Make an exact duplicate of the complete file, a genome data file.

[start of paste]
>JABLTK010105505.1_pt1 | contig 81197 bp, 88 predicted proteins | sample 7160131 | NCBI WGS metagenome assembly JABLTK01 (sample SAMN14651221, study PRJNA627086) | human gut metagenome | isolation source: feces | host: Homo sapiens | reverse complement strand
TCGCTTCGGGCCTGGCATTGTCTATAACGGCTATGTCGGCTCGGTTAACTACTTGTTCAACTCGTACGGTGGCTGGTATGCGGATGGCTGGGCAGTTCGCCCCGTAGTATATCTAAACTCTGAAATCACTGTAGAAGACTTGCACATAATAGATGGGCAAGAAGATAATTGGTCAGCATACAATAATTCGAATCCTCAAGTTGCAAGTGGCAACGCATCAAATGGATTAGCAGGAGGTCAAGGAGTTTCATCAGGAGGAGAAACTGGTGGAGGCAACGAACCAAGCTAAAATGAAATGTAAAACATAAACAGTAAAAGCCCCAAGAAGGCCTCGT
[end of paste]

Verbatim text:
>JABLTK010105505.1_pt1 | contig 81197 bp, 88 predicted proteins | sample 7160131 | NCBI WGS metagenome assembly JABLTK01 (sample SAMN14651221, study PRJNA627086) | human gut metagenome | isolation source: feces | host: Homo sapiens | reverse complement strand
TCGCTTCGGGCCTGGCATTGTCTATAACGGCTATGTCGGCTCGGTTAACTACTTGTTCAACTCGTACGGTGGCTGGTATGCGGATGGCTGGGCAGTTCGCCCCGTAGTATATCTAAACTCTGAAATCACTGTAGAAGACTTGCACATAATAGATGGGCAAGAAGATAATTGGTCAGCATACAATAATTCGAATCCTCAAGTTGCAAGTGGCAACGCATCAAATGGATTAGCAGGAGGTCAAGGAGTTTCATCAGGAGGAGAAACTGGTGGAGGCAACGAACCAAGCTAAAATGAAATGTAAAACATAAACAGTAAAAGCCCCAAGAAGGCCTCGT